The flag-bearing trio, their 600 teammates and about 10,000 others streamed into the stadium at the start of the largest-ever Maccabiah Games. Also on hand was an American visitor, President Joe Biden, who was the first U.S. leader to attend the event, flanked by Israel’s President Isaac Herzog and Prime Minister Yair Lapid.
The trio of leaders appeared jubilant, and no doubt there is a natural bond between Biden and Lapid that neither shares with either the former U.S. president Donald Trump or the once and possibly future Israeli prime minister Binyamin Netanyahu, who had a legendary bromance together.
While athletes began their friendly skirmishing for medals, the politicians began skirmishing themselves, around issues more existential than soccer scores.
Whatever personal affinity Biden and Lapid might share is at least partly restrained by reality. Lapid took over from Naftali Bennett as a sort of caretaker during the election campaign. Whether he remains leader after the votes are counted in November looks, at this point, less than likely.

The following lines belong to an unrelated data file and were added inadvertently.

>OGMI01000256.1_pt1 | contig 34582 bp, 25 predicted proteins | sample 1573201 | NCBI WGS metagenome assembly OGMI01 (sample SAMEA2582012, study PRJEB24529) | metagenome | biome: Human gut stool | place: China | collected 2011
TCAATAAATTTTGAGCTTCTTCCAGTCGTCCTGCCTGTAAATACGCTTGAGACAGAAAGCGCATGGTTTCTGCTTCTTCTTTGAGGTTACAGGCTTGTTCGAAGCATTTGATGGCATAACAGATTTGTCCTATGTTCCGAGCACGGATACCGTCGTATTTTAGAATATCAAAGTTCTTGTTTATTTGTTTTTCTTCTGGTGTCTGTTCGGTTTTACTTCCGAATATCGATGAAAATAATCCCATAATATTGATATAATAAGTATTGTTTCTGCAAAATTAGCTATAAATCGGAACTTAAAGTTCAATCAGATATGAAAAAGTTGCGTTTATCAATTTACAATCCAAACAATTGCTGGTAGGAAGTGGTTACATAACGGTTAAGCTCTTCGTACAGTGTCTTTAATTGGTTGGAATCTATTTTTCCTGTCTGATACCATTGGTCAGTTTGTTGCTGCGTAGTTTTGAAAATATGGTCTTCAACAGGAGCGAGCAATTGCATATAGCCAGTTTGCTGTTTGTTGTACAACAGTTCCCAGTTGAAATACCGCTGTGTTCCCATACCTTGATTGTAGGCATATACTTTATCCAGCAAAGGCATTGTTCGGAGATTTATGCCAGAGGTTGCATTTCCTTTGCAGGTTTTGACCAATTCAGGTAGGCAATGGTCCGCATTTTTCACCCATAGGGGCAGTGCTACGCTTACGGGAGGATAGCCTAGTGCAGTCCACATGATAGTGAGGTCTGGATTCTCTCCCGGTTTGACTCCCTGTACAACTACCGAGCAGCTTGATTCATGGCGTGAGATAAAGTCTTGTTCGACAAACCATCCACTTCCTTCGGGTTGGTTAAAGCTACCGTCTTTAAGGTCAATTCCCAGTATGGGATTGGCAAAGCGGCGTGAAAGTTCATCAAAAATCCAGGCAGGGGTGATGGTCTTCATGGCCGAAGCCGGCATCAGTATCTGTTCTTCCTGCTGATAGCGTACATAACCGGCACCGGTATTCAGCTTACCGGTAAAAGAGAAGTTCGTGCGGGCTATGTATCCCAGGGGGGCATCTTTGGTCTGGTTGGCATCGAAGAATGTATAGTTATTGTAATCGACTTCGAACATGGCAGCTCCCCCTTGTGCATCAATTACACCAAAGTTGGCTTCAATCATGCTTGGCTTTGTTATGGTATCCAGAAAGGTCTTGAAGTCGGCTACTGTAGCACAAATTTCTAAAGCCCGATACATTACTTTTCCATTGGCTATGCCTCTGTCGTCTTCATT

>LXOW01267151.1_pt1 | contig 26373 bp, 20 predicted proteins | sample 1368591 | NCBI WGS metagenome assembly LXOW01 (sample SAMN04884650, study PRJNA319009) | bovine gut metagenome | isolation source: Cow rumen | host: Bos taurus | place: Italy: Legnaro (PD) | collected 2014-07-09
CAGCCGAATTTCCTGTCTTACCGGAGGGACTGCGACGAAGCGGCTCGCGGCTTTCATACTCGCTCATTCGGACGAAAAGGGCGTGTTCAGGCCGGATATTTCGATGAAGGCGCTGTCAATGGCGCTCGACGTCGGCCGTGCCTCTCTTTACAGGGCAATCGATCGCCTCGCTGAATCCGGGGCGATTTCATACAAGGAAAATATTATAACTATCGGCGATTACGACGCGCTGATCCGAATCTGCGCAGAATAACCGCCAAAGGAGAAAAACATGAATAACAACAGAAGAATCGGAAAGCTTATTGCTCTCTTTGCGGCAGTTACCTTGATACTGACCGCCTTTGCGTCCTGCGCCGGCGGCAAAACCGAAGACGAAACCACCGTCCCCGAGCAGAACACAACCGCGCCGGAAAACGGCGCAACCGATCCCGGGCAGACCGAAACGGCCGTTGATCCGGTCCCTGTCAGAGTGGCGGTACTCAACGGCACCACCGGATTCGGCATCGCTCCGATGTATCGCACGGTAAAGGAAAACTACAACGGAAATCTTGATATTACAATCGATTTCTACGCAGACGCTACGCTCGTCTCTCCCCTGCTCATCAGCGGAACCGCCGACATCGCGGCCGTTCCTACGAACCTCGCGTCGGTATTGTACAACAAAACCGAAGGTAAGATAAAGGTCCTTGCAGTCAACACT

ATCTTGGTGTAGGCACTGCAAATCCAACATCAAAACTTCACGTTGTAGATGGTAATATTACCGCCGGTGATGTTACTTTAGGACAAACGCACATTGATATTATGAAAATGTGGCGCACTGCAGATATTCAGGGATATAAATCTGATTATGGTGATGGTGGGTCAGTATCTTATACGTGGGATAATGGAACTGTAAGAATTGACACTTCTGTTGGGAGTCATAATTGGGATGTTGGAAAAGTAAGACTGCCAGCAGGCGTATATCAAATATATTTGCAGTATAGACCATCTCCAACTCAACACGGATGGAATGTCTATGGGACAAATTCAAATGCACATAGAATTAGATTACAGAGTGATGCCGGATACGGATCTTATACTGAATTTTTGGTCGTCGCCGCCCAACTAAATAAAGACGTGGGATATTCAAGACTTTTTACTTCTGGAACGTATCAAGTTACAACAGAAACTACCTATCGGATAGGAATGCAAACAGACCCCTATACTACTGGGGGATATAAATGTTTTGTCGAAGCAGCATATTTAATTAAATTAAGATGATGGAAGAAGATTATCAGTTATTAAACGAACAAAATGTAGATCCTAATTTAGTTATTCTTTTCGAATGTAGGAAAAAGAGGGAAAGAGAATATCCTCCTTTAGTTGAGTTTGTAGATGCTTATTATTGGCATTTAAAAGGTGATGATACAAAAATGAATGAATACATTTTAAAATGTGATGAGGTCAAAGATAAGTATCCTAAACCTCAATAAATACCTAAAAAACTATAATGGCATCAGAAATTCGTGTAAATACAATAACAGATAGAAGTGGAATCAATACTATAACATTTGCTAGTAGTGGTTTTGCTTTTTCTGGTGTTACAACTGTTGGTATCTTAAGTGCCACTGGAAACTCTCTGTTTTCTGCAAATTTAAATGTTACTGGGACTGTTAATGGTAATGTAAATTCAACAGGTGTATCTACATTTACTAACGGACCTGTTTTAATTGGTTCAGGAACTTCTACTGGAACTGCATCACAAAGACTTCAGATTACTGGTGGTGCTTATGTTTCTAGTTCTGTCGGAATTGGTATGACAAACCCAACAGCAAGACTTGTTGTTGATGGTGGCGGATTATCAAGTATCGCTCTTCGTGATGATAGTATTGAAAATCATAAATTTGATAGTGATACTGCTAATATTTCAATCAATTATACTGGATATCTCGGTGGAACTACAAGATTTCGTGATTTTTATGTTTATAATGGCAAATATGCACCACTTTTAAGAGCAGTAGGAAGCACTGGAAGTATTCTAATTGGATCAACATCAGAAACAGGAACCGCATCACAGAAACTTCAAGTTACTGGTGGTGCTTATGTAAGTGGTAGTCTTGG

Far more importantly, the two leaders disagree on the approach to Iran’s nuclear threat.
“Words will not stop them, Mr. President,” Lapid told Biden in their joint public remarks. “Diplomacy will not stop them. The only thing that will stop Iran is knowing that … if they continue to develop their nuclear program, the free world will use force. The only way to stop them is to put a credible military threat on the table.”
Biden has returned the United States to the Obama administration’s approach, aiming to revive the 2015 agreement between Iran and the West, which was supposed to slow that country’s march to nuclear capability. Trump withdrew the United States from the deal.
After Biden left Israel and headed to Saudi Arabia, words heated up dramatically Sunday. A top aide to the Iranian leader asserted that Iran already has the capability of creating a nuclear bomb but has chosen not to do so. In response, Aviv Kochavi, head of the Israel Defence Forces, responded with uninhibited forewarning.
“The IDF continues to prepare vigorously for an attack on Iran and must prepare for every development and every scenario,” Kochavi said, adding that, “preparing a military option against the Iranian nuclear program is a moral obligation and a national security order.” At the centre of the IDF’s preparations, he added, are “a variety of operational plans, the allocation of many resources, the acquisition of appropriate weapons, intelligence and training.”
Meanwhile, the inevitable moving pieces of Middle East politics continued shifting.